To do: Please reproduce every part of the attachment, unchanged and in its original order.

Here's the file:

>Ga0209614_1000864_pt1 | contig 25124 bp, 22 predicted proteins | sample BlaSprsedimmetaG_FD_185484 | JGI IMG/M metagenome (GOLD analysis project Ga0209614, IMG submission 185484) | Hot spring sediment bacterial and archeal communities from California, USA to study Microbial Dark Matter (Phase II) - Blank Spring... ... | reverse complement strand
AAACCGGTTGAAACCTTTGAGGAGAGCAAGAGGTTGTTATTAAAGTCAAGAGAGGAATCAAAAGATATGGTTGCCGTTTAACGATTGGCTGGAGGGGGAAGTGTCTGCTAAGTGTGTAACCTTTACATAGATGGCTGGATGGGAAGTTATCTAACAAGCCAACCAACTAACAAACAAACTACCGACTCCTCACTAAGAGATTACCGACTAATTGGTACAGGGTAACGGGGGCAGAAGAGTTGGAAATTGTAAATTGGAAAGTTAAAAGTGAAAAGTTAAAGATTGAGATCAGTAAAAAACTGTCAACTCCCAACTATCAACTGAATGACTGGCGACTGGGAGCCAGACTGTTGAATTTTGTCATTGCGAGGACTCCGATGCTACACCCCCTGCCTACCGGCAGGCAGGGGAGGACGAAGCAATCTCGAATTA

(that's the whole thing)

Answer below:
>Ga0209614_1000864_pt1 | contig 25124 bp, 22 predicted proteins | sample BlaSprsedimmetaG_FD_185484 | JGI IMG/M metagenome (GOLD analysis project Ga0209614, IMG submission 185484) | Hot spring sediment bacterial and archeal communities from California, USA to study Microbial Dark Matter (Phase II) - Blank Spring... ... | reverse complement strand
AAACCGGTTGAAACCTTTGAGGAGAGCAAGAGGTTGTTATTAAAGTCAAGAGAGGAATCAAAAGATATGGTTGCCGTTTAACGATTGGCTGGAGGGGGAAGTGTCTGCTAAGTGTGTAACCTTTACATAGATGGCTGGATGGGAAGTTATCTAACAAGCCAACCAACTAACAAACAAACTACCGACTCCTCACTAAGAGATTACCGACTAATTGGTACAGGGTAACGGGGGCAGAAGAGTTGGAAATTGTAAATTGGAAAGTTAAAAGTGAAAAGTTAAAGATTGAGATCAGTAAAAAACTGTCAACTCCCAACTATCAACTGAATGACTGGCGACTGGGAGCCAGACTGTTGAATTTTGTCATTGCGAGGACTCCGATGCTACACCCCCTGCCTACCGGCAGGCAGGGGAGGACGAAGCAATCTCGAATTA